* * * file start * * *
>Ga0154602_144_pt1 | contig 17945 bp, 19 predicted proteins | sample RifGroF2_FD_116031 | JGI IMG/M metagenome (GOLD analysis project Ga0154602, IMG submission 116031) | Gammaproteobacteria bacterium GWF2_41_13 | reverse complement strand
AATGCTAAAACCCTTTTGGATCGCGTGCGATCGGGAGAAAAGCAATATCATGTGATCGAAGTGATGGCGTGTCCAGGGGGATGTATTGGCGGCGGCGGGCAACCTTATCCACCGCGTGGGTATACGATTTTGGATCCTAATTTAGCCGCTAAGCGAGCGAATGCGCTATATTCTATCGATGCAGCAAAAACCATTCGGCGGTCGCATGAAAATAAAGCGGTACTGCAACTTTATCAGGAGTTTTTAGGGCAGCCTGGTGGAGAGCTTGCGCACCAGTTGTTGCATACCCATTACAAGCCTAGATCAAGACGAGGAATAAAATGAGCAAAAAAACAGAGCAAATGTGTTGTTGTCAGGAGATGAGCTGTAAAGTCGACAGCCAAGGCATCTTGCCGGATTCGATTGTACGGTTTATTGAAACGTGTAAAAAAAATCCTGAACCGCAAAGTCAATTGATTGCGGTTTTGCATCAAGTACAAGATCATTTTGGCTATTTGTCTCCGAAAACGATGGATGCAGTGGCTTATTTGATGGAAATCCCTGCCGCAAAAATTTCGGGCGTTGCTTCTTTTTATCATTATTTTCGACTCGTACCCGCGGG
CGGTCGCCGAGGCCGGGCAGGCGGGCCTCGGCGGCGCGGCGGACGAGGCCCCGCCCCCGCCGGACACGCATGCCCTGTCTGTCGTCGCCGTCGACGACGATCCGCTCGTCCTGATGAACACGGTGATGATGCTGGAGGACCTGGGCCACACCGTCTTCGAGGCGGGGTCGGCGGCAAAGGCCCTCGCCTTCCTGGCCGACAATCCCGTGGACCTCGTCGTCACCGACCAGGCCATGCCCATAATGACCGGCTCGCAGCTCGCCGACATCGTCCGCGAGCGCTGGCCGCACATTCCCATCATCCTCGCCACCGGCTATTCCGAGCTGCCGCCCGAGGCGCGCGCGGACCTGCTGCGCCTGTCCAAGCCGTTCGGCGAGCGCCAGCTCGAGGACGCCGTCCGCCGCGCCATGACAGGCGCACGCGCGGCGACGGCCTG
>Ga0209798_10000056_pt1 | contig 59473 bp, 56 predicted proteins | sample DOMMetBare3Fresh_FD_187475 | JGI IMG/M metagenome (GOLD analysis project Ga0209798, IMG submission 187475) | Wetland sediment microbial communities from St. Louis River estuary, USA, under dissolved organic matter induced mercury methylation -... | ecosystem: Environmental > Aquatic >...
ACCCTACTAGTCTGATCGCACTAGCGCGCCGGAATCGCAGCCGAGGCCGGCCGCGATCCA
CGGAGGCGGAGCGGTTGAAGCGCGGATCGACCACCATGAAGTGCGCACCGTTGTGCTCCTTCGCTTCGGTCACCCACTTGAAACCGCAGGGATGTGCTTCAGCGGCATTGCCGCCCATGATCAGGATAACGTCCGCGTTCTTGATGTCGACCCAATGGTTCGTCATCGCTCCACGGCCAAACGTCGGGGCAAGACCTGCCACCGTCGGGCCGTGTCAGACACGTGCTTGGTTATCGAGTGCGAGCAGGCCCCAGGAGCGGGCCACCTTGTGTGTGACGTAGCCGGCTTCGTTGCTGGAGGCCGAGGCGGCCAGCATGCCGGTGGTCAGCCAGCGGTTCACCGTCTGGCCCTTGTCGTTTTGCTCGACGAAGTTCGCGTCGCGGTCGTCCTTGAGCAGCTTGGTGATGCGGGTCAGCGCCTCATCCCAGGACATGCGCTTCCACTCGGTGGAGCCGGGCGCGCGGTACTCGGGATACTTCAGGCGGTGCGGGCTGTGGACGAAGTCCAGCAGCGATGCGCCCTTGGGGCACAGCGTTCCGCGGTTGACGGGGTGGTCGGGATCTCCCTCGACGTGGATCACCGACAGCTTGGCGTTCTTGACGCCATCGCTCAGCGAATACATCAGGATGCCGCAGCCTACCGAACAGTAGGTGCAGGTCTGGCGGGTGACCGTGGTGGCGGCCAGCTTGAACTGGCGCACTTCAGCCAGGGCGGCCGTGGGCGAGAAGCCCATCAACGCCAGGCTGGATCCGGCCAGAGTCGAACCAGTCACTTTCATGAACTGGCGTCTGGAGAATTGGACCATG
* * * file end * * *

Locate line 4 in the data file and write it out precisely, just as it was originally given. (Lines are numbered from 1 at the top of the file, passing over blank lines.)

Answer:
>Ga0209798_10000056_pt1 | contig 59473 bp, 56 predicted proteins | sample DOMMetBare3Fresh_FD_187475 | JGI IMG/M metagenome (GOLD analysis project Ga0209798, IMG submission 187475) | Wetland sediment microbial communities from St. Louis River estuary, USA, under dissolved organic matter induced mercury methylation -... | ecosystem: Environmental > Aquatic >...